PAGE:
Paula Wagner has helped develop such movies as Mission Impossible, MI2, and MI3, and along with her husband, talent manager Rick Nicita, is part of one of Hollywood's best-known power couples. Now, they have unloaded their Beverly Hills compound for $10.8 million, according to reports.
A main house, a spacious guest house, and a third building that more boarding and a screening room make up the compound. Wagner and Nicita assembled the two-lot estate in two phases in 1990 and 1994, for a total of $3.8 million, so they are seeing a tidy profit for their efforts. The new owner remains a mystery, but that individual is certainly a fan of offbeat architectural design. The unpredictable angles are in abundance at the hilltop home, and although a few classic details were also incorporated, it has quite a few unexpected combinations.
In total, the property has six bedrooms and eight and a half bathrooms, and a screening room, which is to be expected. Ms. Wagner and Mr. Nicita have known Tom Cruise for years. The former was Tom Cruise's producing partner in a string of blockbuster hits, and was CEO of United Artists, the studio brand that she and Cruise revived. Fitness enthusiasts can tone up and burn as many calories as they like at the gym on site. Estate business and professional matters can all be handled from the walnut accented study, which includes a fireplace ornamented with blue and white tiles and Corinthian columns.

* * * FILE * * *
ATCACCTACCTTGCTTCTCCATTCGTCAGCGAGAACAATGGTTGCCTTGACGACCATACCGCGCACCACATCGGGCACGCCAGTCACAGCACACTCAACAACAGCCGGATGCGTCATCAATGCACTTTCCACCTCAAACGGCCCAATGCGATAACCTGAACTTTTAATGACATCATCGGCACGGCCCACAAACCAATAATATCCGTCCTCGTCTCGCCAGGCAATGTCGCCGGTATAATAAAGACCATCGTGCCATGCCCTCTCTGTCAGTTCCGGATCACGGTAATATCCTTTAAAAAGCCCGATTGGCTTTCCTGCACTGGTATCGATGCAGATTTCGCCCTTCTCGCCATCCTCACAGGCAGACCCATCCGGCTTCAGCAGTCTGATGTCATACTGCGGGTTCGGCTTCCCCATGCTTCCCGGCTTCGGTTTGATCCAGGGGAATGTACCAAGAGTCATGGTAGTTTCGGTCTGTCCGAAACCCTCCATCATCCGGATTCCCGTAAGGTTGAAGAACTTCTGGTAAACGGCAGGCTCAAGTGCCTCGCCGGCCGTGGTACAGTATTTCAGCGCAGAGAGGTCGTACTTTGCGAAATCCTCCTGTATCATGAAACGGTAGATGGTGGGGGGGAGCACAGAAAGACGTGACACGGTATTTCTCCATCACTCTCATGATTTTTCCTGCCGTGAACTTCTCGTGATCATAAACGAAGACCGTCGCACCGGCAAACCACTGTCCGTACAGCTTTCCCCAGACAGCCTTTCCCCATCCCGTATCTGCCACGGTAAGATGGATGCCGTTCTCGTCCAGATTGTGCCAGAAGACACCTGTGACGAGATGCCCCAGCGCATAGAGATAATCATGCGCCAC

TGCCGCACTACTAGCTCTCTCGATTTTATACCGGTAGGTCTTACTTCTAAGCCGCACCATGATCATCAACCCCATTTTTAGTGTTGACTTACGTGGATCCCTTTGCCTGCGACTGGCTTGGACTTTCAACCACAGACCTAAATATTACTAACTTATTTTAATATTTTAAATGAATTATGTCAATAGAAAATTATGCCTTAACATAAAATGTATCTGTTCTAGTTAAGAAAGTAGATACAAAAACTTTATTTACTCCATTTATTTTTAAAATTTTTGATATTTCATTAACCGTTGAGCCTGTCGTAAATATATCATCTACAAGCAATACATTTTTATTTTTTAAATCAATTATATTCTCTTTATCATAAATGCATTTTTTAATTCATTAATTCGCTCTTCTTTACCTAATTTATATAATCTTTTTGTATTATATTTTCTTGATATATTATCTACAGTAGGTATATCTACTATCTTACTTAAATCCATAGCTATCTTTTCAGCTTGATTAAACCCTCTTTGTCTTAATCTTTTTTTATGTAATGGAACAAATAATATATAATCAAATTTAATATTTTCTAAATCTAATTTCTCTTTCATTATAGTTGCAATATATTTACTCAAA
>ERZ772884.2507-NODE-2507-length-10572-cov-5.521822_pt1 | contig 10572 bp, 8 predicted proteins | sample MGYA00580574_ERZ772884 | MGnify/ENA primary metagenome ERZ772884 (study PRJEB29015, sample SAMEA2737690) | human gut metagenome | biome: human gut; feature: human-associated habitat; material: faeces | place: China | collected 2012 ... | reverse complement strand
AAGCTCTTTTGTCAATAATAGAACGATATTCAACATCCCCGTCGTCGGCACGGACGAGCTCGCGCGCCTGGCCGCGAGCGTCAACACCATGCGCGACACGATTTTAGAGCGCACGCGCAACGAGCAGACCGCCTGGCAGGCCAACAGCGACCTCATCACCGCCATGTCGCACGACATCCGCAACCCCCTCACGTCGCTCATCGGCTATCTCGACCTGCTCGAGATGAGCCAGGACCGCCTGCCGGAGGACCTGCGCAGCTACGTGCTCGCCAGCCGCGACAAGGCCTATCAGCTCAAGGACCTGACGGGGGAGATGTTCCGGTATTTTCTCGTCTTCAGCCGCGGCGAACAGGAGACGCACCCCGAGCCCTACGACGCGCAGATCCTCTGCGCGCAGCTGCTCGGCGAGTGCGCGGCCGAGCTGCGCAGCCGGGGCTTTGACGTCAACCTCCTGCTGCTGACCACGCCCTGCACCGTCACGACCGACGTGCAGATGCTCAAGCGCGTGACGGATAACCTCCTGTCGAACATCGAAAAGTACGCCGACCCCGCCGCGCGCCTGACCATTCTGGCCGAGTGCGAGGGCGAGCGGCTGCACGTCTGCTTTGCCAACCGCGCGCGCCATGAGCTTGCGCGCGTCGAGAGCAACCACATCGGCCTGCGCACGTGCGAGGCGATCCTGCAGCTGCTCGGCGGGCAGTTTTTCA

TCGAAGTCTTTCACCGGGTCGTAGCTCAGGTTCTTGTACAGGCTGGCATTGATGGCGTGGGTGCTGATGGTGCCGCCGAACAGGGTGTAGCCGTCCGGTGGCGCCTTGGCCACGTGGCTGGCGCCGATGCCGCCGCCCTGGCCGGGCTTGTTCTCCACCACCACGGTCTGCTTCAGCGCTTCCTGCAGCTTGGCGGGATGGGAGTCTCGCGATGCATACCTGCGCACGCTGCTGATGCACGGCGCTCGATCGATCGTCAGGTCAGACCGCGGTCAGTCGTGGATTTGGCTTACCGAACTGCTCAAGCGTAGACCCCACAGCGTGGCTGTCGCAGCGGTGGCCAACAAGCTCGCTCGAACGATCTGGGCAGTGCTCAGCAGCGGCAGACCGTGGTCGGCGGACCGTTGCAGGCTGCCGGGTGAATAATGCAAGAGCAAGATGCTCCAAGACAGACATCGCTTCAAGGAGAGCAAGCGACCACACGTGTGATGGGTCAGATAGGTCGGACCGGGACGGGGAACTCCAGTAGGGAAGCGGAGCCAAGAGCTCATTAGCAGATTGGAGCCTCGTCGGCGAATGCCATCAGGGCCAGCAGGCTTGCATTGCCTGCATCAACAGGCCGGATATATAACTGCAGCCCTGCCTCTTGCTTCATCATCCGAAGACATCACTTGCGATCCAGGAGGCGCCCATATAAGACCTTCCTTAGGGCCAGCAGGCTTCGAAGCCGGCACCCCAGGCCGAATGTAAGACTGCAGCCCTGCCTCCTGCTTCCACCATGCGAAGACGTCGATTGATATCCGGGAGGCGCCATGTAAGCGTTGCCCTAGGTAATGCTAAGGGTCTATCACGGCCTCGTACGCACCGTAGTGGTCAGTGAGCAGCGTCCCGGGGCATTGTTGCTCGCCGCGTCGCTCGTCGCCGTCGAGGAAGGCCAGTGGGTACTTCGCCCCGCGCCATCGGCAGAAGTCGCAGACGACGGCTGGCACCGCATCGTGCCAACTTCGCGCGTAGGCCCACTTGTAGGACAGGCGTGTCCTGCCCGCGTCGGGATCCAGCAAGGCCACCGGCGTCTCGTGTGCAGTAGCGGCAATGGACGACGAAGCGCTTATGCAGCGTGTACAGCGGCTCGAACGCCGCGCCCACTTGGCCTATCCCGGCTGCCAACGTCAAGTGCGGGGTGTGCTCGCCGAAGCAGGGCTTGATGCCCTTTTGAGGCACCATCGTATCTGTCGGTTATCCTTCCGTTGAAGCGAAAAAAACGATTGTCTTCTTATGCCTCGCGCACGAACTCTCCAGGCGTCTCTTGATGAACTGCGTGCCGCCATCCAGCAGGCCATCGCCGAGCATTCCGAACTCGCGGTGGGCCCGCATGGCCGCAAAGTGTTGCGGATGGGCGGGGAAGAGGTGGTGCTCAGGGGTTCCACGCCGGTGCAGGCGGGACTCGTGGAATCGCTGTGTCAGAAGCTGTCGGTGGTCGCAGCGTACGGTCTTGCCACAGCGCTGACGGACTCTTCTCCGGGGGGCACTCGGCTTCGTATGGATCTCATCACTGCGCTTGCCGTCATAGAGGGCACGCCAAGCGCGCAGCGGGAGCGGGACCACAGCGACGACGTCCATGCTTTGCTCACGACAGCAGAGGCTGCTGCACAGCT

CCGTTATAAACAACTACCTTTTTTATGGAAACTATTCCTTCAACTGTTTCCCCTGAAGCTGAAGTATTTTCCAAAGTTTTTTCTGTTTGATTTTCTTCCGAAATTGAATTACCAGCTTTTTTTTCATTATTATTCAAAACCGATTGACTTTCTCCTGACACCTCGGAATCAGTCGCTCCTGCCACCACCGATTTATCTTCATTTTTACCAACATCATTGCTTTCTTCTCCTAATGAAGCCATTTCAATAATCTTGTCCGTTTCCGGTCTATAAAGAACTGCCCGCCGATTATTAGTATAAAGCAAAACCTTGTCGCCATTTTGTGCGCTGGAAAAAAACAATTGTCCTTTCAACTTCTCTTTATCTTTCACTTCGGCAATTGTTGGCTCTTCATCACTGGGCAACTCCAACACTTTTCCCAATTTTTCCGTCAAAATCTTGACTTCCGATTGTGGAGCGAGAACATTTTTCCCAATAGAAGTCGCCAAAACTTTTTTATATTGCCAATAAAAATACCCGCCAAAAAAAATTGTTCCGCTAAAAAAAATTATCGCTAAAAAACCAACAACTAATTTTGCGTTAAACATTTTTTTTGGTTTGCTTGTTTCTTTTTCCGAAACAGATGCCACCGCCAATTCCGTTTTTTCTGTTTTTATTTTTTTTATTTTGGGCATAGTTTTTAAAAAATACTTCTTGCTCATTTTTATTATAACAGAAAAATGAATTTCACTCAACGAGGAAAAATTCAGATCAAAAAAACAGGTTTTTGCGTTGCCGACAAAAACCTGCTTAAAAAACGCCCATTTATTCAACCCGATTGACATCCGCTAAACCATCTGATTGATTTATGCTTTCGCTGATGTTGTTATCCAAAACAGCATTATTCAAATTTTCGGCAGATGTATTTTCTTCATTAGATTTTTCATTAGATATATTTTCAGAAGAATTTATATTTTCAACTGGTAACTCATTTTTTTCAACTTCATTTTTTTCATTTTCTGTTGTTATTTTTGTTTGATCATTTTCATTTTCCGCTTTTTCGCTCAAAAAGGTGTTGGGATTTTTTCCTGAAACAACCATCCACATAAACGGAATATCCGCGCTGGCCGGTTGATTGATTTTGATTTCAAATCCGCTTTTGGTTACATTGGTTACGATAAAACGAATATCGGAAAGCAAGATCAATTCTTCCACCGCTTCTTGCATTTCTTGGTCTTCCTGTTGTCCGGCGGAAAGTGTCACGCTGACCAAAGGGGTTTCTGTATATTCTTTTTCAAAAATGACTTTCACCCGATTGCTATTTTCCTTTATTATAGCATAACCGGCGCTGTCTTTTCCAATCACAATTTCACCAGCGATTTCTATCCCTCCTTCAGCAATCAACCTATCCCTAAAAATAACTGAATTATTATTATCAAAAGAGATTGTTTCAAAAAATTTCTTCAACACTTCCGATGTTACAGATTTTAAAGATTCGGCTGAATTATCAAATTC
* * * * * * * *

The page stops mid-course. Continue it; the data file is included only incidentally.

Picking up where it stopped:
It is the main house, however, that is the conversation starter. While some homeowners collect art and hang the pieces on the walls or stage them carefully around the house, the Wagner-Nicita home is part of the exhibit. The dining room features exposed beams, and a wall of French doors leads out to a terrace. Guests will walk out onto slate and gunmetal colored floor tiles and watch the goings on in the backyard while leaning on gleaming white stone railings. They pass through marble doorways leading from one grand, contemporary room to the next. The ceilings are not just vaulted, they really are sky-high, especially in the contemporary parlor that features a black marble fireplace. Interestingly, the chandeliers and other hanging light fixtures lack the kind of heft one normally sees on an estate of this or any size. So there might be room for the new homeowner to put his or her own design stamp on the estate.